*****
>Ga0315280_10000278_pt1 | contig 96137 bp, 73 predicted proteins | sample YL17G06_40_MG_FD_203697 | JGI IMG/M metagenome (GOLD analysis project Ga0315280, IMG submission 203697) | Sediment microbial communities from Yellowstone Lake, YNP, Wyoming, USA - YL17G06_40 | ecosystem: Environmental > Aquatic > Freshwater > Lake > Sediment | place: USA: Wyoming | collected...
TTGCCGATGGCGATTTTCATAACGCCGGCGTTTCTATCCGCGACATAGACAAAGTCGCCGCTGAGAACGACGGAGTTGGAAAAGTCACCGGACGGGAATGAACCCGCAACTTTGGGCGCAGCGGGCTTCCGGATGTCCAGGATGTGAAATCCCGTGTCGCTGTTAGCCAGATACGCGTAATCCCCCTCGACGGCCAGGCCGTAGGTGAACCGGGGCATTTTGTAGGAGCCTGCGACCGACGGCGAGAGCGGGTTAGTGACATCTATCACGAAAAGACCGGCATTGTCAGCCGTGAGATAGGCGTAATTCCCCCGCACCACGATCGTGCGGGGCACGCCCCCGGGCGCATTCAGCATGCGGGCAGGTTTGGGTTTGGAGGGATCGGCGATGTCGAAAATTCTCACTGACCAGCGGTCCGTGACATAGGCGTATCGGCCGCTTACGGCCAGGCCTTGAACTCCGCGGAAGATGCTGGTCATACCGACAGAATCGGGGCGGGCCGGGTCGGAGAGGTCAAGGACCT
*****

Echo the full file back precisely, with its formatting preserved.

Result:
>Ga0315280_10000278_pt1 | contig 96137 bp, 73 predicted proteins | sample YL17G06_40_MG_FD_203697 | JGI IMG/M metagenome (GOLD analysis project Ga0315280, IMG submission 203697) | Sediment microbial communities from Yellowstone Lake, YNP, Wyoming, USA - YL17G06_40 | ecosystem: Environmental > Aquatic > Freshwater > Lake > Sediment | place: USA: Wyoming | collected...
TTGCCGATGGCGATTTTCATAACGCCGGCGTTTCTATCCGCGACATAGACAAAGTCGCCGCTGAGAACGACGGAGTTGGAAAAGTCACCGGACGGGAATGAACCCGCAACTTTGGGCGCAGCGGGCTTCCGGATGTCCAGGATGTGAAATCCCGTGTCGCTGTTAGCCAGATACGCGTAATCCCCCTCGACGGCCAGGCCGTAGGTGAACCGGGGCATTTTGTAGGAGCCTGCGACCGACGGCGAGAGCGGGTTAGTGACATCTATCACGAAAAGACCGGCATTGTCAGCCGTGAGATAGGCGTAATTCCCCCGCACCACGATCGTGCGGGGCACGCCCCCGGGCGCATTCAGCATGCGGGCAGGTTTGGGTTTGGAGGGATCGGCGATGTCGAAAATTCTCACTGACCAGCGGTCCGTGACATAGGCGTATCGGCCGCTTACGGCCAGGCCTTGAACTCCGCGGAAGATGCTGGTCATACCGACAGAATCGGGGCGGGCCGGGTCGGAGAGGTCAAGGACCT